Another problem that Pokemon raises is that young peole cannot make good decisions about when to play and “not” play. A growing number of schoolteachers and schools have banned Pokemon from their schools and classrooms. Students have difficulty leaving playtime at the classroom door, thereby not giving the teacher their full attention during class.
Students also have difficulty dealing with their emotions after making a “bad” trade or purchase. It is not uncommon for a student to become depressed after a bad deal literally ruining his day.
There have been reports of young people having their valuable cards stolen on campus or in the clssroom. You can imagine the trauma of having your card collection of several hundred dollars disappear.
Eric, a thirteen-year-old enthusiast, said, “It’s highly addictive and I think it’s fun that there’s a world out there with imaginary creatures that you can control and are highly powerful.”
Another problem, and one that the Christian cannot ignore, is the occultic influence that comes with the game. Pokemon who have psychic abilities and are able to evolve or devolve introduce an occultic world that young people may not have the maturity to deal with. The wise parent will oversee this child’s activities and playtime, interacting with his child, and instructing his son or daughter in their faith. In a word, it offers the parent a teachable moment that may not otherwise occur.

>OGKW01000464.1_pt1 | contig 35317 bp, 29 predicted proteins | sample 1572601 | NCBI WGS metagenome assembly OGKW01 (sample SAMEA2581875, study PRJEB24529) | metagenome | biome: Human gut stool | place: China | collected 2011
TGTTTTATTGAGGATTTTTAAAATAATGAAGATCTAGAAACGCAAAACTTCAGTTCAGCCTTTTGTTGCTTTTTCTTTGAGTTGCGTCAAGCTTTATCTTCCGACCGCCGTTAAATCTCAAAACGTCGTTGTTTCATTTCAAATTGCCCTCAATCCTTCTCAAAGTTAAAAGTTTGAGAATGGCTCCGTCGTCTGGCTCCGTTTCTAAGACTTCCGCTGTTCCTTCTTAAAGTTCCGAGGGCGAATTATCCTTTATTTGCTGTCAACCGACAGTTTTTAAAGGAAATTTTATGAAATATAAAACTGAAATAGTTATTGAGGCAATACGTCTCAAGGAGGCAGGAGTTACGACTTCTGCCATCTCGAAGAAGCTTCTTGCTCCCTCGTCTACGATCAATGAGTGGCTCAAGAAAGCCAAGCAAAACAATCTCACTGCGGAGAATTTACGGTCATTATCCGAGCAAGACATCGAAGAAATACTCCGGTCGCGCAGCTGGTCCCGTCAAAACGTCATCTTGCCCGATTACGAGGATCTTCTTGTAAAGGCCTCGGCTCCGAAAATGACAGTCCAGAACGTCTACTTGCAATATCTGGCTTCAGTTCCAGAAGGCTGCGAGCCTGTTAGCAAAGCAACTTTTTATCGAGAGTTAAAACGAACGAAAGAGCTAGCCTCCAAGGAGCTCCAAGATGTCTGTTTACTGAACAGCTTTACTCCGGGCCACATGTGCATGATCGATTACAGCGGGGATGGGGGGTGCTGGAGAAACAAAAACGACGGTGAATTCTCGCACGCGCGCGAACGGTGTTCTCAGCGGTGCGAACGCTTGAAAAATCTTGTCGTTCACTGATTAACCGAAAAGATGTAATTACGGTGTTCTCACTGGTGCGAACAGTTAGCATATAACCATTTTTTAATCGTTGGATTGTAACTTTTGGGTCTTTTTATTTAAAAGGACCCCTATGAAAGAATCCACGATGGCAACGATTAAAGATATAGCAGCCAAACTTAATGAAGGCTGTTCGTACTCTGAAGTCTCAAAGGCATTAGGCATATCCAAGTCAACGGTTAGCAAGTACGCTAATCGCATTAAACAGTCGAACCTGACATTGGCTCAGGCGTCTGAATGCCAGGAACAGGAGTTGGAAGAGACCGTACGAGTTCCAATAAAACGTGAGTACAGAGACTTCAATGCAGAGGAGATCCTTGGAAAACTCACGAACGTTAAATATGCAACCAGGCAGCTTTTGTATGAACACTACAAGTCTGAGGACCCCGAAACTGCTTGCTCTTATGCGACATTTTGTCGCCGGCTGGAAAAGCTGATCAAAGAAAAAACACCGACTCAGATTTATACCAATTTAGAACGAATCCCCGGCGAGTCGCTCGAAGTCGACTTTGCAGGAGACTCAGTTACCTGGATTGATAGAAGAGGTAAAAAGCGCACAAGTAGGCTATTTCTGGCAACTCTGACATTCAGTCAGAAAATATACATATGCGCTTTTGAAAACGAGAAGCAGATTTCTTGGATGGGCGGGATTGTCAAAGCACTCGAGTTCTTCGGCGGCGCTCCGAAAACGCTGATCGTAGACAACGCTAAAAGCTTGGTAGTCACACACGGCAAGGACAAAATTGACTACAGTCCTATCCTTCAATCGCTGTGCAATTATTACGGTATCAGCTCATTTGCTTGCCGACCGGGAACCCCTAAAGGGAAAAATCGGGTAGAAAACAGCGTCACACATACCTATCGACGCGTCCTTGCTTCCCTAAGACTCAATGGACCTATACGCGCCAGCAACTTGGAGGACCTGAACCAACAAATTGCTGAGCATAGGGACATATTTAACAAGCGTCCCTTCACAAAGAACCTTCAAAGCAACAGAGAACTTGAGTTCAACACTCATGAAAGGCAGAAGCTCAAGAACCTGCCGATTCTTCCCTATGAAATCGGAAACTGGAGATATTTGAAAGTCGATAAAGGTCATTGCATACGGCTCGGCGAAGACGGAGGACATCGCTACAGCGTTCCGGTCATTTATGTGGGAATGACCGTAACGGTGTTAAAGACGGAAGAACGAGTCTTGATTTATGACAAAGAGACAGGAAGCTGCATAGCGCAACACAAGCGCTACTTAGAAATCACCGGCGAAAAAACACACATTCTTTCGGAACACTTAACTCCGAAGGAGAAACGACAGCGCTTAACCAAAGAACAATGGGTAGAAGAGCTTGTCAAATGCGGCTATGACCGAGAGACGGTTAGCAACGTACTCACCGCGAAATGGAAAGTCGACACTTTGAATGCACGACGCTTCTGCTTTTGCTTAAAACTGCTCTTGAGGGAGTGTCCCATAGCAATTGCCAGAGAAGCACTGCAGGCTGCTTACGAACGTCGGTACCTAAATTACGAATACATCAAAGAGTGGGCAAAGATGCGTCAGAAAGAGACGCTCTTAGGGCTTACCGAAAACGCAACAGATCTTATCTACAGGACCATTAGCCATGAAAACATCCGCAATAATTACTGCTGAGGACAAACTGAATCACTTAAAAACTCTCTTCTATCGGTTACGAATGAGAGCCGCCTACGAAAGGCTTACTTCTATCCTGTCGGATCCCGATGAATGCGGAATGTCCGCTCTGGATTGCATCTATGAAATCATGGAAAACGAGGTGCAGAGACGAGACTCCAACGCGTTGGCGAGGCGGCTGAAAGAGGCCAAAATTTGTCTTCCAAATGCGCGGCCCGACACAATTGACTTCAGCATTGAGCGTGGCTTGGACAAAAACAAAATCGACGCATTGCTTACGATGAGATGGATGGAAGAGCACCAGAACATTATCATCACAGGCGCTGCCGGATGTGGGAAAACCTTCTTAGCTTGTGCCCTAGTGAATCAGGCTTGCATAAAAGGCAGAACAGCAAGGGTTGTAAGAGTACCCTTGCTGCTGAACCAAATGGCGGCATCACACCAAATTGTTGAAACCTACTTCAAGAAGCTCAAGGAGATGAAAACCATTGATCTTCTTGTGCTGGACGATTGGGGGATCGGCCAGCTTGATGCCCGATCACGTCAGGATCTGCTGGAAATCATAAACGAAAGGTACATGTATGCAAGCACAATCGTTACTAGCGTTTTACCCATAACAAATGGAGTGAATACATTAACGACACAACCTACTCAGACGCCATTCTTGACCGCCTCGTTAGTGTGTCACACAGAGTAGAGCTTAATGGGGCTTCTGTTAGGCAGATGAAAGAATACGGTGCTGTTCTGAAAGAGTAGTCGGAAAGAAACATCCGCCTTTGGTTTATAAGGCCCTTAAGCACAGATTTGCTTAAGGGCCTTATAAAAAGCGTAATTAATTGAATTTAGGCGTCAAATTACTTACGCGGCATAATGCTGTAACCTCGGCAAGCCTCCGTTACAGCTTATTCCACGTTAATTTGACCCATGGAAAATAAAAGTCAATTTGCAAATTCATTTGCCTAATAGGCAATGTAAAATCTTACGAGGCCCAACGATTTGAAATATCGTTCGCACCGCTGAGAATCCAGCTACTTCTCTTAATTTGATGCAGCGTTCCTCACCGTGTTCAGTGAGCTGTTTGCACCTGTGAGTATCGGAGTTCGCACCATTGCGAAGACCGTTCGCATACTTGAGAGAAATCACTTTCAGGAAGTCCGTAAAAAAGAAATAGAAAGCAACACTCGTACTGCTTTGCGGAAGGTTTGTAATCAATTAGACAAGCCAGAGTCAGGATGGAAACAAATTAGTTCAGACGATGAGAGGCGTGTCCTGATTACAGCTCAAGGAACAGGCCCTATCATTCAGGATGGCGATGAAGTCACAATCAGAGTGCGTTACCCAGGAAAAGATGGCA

Teachable moments are precious and few. It is not uncommon for Christian parents to overreact and want to protect their children from all negative influences in their lives. However, it may be an opportunity for parents to teach their children a biblical truth, rather than calling for the censors.
The fact that Pokemon opens a door into the realm of the occult and the world of fantasy should concern parents because it can easily lead to a deeper involvement with other games that are more seductive and ultimately deadly.
A concern worth noting is that Pokemon may whet the appetite for more sophisticated fantasy games such as Magic and ultimately Dungeons and Dragons. Pokemon is primarily played by elementary-aged students, whereas Magic is played by junior high students, and Dungeons and Dragons is mostly played by students in high school and older. Each game introduces the player to more and more seductive and occult fantasies and activities.